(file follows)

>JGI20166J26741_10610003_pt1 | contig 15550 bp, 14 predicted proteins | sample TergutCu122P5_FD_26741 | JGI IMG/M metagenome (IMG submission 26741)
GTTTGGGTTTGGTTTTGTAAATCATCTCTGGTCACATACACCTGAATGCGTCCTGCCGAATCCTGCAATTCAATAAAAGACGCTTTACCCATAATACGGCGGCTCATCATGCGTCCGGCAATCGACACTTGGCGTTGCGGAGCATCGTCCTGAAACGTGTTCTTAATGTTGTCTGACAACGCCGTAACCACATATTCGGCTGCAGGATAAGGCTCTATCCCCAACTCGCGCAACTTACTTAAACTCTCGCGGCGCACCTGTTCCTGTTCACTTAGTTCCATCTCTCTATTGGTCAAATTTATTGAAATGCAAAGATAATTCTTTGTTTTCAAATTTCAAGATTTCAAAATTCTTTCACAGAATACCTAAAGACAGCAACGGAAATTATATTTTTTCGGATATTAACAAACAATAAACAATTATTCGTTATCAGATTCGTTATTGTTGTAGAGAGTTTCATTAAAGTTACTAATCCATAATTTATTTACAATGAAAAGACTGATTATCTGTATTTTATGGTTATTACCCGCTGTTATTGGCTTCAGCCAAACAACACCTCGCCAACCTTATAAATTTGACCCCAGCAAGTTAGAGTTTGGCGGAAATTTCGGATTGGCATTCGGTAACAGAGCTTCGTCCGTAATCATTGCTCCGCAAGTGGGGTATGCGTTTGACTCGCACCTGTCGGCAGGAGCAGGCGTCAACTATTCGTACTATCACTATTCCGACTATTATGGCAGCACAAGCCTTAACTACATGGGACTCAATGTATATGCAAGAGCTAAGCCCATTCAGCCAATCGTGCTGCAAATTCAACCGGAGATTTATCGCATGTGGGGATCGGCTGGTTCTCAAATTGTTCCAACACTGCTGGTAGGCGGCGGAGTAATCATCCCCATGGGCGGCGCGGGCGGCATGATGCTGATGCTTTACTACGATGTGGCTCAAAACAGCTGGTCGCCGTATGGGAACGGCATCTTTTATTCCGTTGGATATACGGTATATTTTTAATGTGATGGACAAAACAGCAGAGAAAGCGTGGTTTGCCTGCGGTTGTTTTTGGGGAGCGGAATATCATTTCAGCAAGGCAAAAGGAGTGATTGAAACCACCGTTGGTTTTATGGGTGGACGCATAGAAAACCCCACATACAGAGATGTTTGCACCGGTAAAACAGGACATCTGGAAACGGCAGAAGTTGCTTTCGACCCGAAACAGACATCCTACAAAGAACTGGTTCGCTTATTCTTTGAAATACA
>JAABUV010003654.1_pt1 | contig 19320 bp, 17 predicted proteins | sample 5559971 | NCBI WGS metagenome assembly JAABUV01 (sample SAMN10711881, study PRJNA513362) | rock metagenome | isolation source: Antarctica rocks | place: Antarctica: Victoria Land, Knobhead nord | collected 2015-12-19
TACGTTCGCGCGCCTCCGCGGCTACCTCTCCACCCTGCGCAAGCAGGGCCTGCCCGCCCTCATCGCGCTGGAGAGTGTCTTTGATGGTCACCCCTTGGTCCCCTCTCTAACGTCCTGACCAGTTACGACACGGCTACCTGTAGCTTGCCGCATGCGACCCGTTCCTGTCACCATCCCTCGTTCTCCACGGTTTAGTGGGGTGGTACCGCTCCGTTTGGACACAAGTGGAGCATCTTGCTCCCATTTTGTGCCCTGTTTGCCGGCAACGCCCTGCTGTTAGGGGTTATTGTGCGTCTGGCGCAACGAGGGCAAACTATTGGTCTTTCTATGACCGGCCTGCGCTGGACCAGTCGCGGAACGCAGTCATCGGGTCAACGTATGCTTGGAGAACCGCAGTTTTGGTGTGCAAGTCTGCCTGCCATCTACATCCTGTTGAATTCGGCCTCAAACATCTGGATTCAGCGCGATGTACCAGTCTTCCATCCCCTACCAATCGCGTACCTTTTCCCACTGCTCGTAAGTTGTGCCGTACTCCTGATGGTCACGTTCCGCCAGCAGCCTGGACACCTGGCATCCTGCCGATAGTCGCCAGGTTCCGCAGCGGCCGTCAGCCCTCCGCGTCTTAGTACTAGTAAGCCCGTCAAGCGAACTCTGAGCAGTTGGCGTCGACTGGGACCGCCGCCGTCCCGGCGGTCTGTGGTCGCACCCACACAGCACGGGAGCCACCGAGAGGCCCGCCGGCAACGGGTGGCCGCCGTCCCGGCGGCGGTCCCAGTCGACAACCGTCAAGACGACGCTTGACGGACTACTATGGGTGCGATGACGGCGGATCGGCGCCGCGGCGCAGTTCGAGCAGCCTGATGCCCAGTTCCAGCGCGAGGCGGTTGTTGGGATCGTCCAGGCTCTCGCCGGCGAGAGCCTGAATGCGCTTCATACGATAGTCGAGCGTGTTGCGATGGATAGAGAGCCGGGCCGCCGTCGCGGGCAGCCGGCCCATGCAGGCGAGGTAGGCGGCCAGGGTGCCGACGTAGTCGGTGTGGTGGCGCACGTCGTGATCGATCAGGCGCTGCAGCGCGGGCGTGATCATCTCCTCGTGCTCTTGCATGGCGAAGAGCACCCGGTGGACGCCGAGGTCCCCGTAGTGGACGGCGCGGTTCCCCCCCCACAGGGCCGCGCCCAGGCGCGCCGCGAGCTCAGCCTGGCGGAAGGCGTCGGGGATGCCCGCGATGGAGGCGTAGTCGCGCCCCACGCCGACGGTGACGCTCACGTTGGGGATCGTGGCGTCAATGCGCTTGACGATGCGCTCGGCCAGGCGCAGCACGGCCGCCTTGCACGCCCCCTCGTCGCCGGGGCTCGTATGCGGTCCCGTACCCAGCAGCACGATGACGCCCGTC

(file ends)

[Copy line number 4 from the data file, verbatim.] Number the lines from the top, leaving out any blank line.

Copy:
TACGTTCGCGCGCCTCCGCGGCTACCTCTCCACCCTGCGCAAGCAGGGCCTGCCCGCCCTCATCGCGCTGGAGAGTGTCTTTGATGGTCACCCCTTGGTCCCCTCTCTAACGTCCTGACCAGTTACGACACGGCTACCTGTAGCTTGCCGCATGCGACCCGTTCCTGTCACCATCCCTCGTTCTCCACGGTTTAGTGGGGTGGTACCGCTCCGTTTGGACACAAGTGGAGCATCTTGCTCCCATTTTGTGCCCTGTTTGCCGGCAACGCCCTGCTGTTAGGGGTTATTGTGCGTCTGGCGCAACGAGGGCAAACTATTGGTCTTTCTATGACCGGCCTGCGCTGGACCAGTCGCGGAACGCAGTCATCGGGTCAACGTATGCTTGGAGAACCGCAGTTTTGGTGTGCAAGTCTGCCTGCCATCTACATCCTGTTGAATTCGGCCTCAAACATCTGGATTCAGCGCGATGTACCAGTCTTCCATCCCCTACCAATCGCGTACCTTTTCCCACTGCTCGTAAGTTGTGCCGTACTCCTGATGGTCACGTTCCGCCAGCAGCCTGGACACCTGGCATCCTGCCGATAGTCGCCAGGTTCCGCAGCGGCCGTCAGCCCTCCGCGTCTTAGTACTAGTAAGCCCGTCAAGCGAACTCTGAGCAGTTGGCGTCGACTGGGACCGCCGCCGTCCCGGCGGTCTGTGGTCGCACCCACACAGCACGGGAGCCACCGAGAGGCCCGCCGGCAACGGGTGGCCGCCGTCCCGGCGGCGGTCCCAGTCGACAACCGTCAAGACGACGCTTGACGGACTACTATGGGTGCGATGACGGCGGATCGGCGCCGCGGCGCAGTTCGAGCAGCCTGATGCCCAGTTCCAGCGCGAGGCGGTTGTTGGGATCGTCCAGGCTCTCGCCGGCGAGAGCCTGAATGCGCTTCATACGATAGTCGAGCGTGTTGCGATGGATAGAGAGCCGGGCCGCCGTCGCGGGCAGCCGGCCCATGCAGGCGAGGTAGGCGGCCAGGGTGCCGACGTAGTCGGTGTGGTGGCGCACGTCGTGATCGATCAGGCGCTGCAGCGCGGGCGTGATCATCTCCTCGTGCTCTTGCATGGCGAAGAGCACCCGGTGGACGCCGAGGTCCCCGTAGTGGACGGCGCGGTTCCCCCCCCACAGGGCCGCGCCCAGGCGCGCCGCGAGCTCAGCCTGGCGGAAGGCGTCGGGGATGCCCGCGATGGAGGCGTAGTCGCGCCCCACGCCGACGGTGACGCTCACGTTGGGGATCGTGGCGTCAATGCGCTTGACGATGCGCTCGGCCAGGCGCAGCACGGCCGCCTTGCACGCCCCCTCGTCGCCGGGGCTCGTATGCGGTCCCGTACCCAGCAGCACGATGACGCCCGTC